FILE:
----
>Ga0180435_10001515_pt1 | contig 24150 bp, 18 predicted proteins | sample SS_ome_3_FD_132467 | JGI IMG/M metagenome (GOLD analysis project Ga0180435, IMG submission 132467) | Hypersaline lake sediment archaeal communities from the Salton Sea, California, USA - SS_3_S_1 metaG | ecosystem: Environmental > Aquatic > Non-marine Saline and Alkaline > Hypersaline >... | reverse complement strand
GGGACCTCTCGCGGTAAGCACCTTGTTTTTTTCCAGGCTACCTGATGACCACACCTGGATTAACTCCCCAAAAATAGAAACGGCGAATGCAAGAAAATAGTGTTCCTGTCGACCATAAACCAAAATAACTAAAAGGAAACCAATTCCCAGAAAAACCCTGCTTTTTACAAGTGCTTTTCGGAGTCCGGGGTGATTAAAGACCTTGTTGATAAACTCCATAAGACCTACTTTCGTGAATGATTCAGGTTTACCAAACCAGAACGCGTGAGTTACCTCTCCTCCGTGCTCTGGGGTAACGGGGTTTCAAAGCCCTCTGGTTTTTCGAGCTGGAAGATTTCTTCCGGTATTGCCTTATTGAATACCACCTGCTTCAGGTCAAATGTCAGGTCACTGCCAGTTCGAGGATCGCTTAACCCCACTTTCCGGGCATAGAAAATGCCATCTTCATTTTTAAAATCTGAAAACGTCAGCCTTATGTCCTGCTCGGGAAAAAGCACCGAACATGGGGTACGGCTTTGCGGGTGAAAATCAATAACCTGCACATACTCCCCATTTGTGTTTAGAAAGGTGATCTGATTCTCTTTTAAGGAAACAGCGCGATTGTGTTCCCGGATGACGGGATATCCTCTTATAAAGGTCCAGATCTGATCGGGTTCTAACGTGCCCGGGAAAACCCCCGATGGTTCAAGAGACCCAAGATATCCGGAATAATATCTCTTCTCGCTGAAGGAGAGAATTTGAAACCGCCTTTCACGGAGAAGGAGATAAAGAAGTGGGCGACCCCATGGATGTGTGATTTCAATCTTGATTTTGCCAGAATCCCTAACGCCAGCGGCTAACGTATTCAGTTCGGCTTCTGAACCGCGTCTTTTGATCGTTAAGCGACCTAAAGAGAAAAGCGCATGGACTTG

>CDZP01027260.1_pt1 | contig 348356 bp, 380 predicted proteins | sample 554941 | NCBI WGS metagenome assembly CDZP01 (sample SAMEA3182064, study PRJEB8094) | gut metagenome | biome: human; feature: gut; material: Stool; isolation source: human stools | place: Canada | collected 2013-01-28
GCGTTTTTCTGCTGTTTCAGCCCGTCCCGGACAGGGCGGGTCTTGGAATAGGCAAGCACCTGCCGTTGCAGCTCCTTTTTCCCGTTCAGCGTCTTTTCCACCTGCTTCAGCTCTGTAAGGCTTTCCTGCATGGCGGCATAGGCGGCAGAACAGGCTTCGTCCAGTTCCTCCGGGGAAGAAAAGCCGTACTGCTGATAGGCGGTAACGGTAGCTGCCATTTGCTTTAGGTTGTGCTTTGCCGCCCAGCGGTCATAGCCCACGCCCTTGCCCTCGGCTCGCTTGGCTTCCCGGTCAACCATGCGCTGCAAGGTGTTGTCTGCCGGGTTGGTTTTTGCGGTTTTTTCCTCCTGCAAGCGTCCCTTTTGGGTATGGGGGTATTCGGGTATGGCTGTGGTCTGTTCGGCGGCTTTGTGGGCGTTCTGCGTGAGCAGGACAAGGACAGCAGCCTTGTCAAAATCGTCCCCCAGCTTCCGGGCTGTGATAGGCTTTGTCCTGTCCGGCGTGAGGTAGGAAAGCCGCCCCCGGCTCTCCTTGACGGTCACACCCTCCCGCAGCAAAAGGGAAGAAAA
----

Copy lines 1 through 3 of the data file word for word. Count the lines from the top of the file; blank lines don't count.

>Ga0180435_10001515_pt1 | contig 24150 bp, 18 predicted proteins | sample SS_ome_3_FD_132467 | JGI IMG/M metagenome (GOLD analysis project Ga0180435, IMG submission 132467) | Hypersaline lake sediment archaeal communities from the Salton Sea, California, USA - SS_3_S_1 metaG | ecosystem: Environmental > Aquatic > Non-marine Saline and Alkaline > Hypersaline >... | reverse complement strand
GGGACCTCTCGCGGTAAGCACCTTGTTTTTTTCCAGGCTACCTGATGACCACACCTGGATTAACTCCCCAAAAATAGAAACGGCGAATGCAAGAAAATAGTGTTCCTGTCGACCATAAACCAAAATAACTAAAAGGAAACCAATTCCCAGAAAAACCCTGCTTTTTACAAGTGCTTTTCGGAGTCCGGGGTGATTAAAGACCTTGTTGATAAACTCCATAAGACCTACTTTCGTGAATGATTCAGGTTTACCAAACCAGAACGCGTGAGTTACCTCTCCTCCGTGCTCTGGGGTAACGGGGTTTCAAAGCCCTCTGGTTTTTCGAGCTGGAAGATTTCTTCCGGTATTGCCTTATTGAATACCACCTGCTTCAGGTCAAATGTCAGGTCACTGCCAGTTCGAGGATCGCTTAACCCCACTTTCCGGGCATAGAAAATGCCATCTTCATTTTTAAAATCTGAAAACGTCAGCCTTATGTCCTGCTCGGGAAAAAGCACCGAACATGGGGTACGGCTTTGCGGGTGAAAATCAATAACCTGCACATACTCCCCATTTGTGTTTAGAAAGGTGATCTGATTCTCTTTTAAGGAAACAGCGCGATTGTGTTCCCGGATGACGGGATATCCTCTTATAAAGGTCCAGATCTGATCGGGTTCTAACGTGCCCGGGAAAACCCCCGATGGTTCAAGAGACCCAAGATATCCGGAATAATATCTCTTCTCGCTGAAGGAGAGAATTTGAAACCGCCTTTCACGGAGAAGGAGATAAAGAAGTGGGCGACCCCATGGATGTGTGATTTCAATCTTGATTTTGCCAGAATCCCTAACGCCAGCGGCTAACGTATTCAGTTCGGCTTCTGAACCGCGTCTTTTGATCGTTAAGCGACCTAAAGAGAAAAGCGCATGGACTTG

>CDZP01027260.1_pt1 | contig 348356 bp, 380 predicted proteins | sample 554941 | NCBI WGS metagenome assembly CDZP01 (sample SAMEA3182064, study PRJEB8094) | gut metagenome | biome: human; feature: gut; material: Stool; isolation source: human stools | place: Canada | collected 2013-01-28